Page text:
Research sheds light on how plants breathe

New research is set to change the textbook understanding of how plants breathe.

Richard Morris
Richard Morris

Previous explanations of how plants take up carbon dioxide and breathe out oxygen have focussed on thickening of the inner walls of guard cells. These cells control the stomata pores which plants use for gas exchange, water regulation and pathogen defence.

In research published in Plant Journal, a team led by Professor Richard Morris from the John Innes Centre, Norwich, Professor Silke Robatzek of The Sainsbury Laboratory, Norwich and collaborators from the University of Madrid, developed the first full 3D model of a guard cell.

Using a 3D simulation, they discovered three ingredients were necessary for guard cells to work effectively.

Firstly, the level of water or turgor pressure inside the cell, secondly the elasticity of the cell wall, thirdly it’s kidney shaped geometry that converts pressure into shape changes.

Professor Richard Morris said: "This work could help us to understand how to make plants more climate resilient."

"Guard cells are also hot-spots for pathogen attack so understanding what controls the opening and closing of the stomata is important for improving plant health."

Additional work, published in Current Biology, involving the John Innes Centre, the University of Sheffield and the Sainsbury Laboratory in Cambridge revealed a further secret of guard cell dynamics.

Using atomic force microscopy and computer modelling the team noticed an unexpected stiffening in the guard cell end regions, or poles.

"This polar stiffening reflects a mechanical pinning down of the guard cell ends which prevents stomata increasing in length as they open. This leads to an increased speed of pore opening and larger pores. You get ‘better’ stomata." said Prof Jamie Hobbs from Sheffield University.

The same effect was observed in the model plant Arabidopsis and tomato and maize suggesting it is widespread across plant species.

Professor Morris said the team are planning to extend their research to the study of grass stomata which have a different shape and likely a different underlying mechanism.

Despite the importance of guard cells and their function, the underlying mechanics have so far been poorly understood.

Guard cells change shape in response to turgor pressure - the pressure of water inside the cells. When turgor pressure is high the cells swell, bending away from each other, opening the stomata.

As water leaves the cells, the turgor pressure reduces and the cells become flatter, less kidney shaped, which closes the pore.


Have you registered with us yet?

Register now to enjoy more articles and free email bulletins

Sign up now
Already registered?
Sign in

Before commenting please read our rules for commenting on articles.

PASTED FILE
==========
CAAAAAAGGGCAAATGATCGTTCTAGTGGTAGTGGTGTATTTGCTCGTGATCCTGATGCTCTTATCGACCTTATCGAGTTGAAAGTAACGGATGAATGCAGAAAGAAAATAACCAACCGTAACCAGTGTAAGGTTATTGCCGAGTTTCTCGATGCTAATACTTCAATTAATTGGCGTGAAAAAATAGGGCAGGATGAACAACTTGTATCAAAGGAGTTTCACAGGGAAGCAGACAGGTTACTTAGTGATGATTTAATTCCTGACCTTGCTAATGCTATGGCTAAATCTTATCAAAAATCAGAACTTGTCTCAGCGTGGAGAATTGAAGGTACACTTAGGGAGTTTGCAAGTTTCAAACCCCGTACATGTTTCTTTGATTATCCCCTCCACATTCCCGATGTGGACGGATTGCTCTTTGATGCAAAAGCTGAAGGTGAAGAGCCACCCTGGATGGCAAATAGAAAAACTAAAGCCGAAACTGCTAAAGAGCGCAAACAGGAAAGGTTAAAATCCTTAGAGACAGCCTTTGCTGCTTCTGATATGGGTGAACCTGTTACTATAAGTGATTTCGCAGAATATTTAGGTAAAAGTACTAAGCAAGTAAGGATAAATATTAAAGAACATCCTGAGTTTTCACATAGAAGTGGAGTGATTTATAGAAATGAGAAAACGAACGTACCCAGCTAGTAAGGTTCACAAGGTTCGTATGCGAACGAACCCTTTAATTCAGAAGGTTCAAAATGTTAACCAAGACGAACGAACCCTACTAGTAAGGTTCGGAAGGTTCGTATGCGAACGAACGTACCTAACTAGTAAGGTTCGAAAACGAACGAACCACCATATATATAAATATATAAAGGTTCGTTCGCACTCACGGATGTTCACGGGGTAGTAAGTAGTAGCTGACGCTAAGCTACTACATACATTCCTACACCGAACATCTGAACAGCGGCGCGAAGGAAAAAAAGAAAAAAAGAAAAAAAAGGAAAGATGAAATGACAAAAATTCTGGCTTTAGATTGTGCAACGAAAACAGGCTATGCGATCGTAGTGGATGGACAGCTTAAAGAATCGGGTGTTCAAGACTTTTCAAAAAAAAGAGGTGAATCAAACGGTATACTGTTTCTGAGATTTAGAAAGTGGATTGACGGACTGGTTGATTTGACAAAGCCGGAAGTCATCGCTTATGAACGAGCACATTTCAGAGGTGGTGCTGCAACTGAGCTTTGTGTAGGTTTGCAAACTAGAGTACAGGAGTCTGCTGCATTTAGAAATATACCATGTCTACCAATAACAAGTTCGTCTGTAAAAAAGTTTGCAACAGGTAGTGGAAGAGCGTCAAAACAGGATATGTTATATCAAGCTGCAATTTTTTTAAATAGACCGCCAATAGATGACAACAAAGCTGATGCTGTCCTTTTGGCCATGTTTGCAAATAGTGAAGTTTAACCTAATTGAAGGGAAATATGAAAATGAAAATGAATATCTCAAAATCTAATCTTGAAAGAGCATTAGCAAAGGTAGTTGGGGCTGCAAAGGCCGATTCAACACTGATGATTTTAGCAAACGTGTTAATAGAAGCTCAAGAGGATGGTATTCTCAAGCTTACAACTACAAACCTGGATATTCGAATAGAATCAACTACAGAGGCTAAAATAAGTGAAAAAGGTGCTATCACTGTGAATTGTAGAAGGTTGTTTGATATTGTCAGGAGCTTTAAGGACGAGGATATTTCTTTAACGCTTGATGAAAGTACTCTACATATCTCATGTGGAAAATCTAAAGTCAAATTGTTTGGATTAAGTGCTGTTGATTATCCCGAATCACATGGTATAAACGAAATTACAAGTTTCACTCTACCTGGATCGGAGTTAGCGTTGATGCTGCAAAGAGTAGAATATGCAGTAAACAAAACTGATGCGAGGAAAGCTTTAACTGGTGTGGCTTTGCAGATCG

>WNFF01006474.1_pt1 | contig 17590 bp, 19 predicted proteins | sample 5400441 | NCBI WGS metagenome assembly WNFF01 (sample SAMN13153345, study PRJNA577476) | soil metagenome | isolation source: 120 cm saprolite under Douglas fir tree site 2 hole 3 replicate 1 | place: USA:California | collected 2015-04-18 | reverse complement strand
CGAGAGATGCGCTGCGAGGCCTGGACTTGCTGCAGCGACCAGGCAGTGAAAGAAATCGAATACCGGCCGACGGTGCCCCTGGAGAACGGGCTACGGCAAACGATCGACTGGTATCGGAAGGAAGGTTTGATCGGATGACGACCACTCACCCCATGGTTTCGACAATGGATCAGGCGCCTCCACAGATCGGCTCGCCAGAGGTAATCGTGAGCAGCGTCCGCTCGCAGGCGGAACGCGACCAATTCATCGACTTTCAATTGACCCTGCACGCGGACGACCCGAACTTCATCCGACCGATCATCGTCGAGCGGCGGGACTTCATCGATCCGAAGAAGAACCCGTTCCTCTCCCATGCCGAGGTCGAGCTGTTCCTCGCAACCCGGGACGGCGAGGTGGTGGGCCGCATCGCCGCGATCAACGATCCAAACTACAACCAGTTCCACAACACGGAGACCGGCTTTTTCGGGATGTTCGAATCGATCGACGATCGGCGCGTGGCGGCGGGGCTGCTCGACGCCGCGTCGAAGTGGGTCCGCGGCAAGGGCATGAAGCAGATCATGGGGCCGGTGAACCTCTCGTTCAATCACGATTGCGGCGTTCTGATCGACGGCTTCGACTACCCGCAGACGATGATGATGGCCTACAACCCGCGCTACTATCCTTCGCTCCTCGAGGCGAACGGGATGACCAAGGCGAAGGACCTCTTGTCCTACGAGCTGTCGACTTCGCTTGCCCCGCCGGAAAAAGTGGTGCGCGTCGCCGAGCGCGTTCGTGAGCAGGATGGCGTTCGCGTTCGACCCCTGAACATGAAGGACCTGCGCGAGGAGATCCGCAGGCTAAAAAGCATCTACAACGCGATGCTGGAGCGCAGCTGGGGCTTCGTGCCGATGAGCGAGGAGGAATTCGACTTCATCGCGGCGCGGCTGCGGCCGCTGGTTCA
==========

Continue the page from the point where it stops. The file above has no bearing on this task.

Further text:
If you see a comment you find offensive, you can flag it as inappropriate. In the top right-hand corner of an individual comment, you will see 'flag as inappropriate'. Clicking this prompts us to review the comment. For further information see our rules for commenting on articles.

comments powered by Disqus

Read These Next

Business Planning - Staff are your greatest asset

Business Planning - Staff are your greatest asset

An effective strategy to retain staff is the best way for any business to avoid a potential recruitment crisis, Neville Stein advises.

GroSouth 2017 update

GroSouth 2017 update

First-time and established exhibitors are preparing to showcase products and services at this year's show in West Sussex, Gavin McEwan reports.

Pest & Disease Factsheet - Vine weevil

Pest & Disease Factsheet - Vine weevil

Avoid costly damage by this serious plant pest.


Opinion... Pepper breeders' wealth of knowledge

Opinion... Pepper breeders' wealth of knowledge

Peter Seabrook looks forward to garden centre pepper-tasting weekends.

Opinion... Shining a light on trading with Europe

Opinion... Shining a light on trading with Europe

Accurate figures are notoriously difficult to get at, but without doubt the UK imports a great deal of its ornamental plant requirement.

Opinion... Unbeatable delight of quality plants

Opinion... Unbeatable delight of quality plants

Viewing top-quality plants, both growing and on sale, always gives me pleasure.


Follow us on:
  • Facebook
  • LinkedIn
  • Twitter
  • Google +
Horticulture Jobs
More Horticulture Jobs

Tim Edwards

Boningales Nursery chairman Tim Edwards on the business of ornamentals production
 

Read Tim Edwards

Ornamentals ranking

Top 30 Ornamentals Nurseries by Turnover 2017

Top 30 Ornamentals Nurseries by Turnover 2017

Tough retail pricing policies and Brexit opportunities drive the top 30 growth strategies.

Pest & Disease Tracker bulletin 

The latest pest and disease alerts, how to treat them, plus EAMU updates, sent direct to your inbox.

Sign up here

Are you a landscape supplier?

Horticulture Week Landscape Project Leads

If so, you should be receiving our new service for Horticulture Week subscribers delivering landscape project leads from live, approved, planning applications across the UK.

Peter Seabrook

Inspiration and insight from travels around the horticultural world
 

Read more Peter Seabrook articles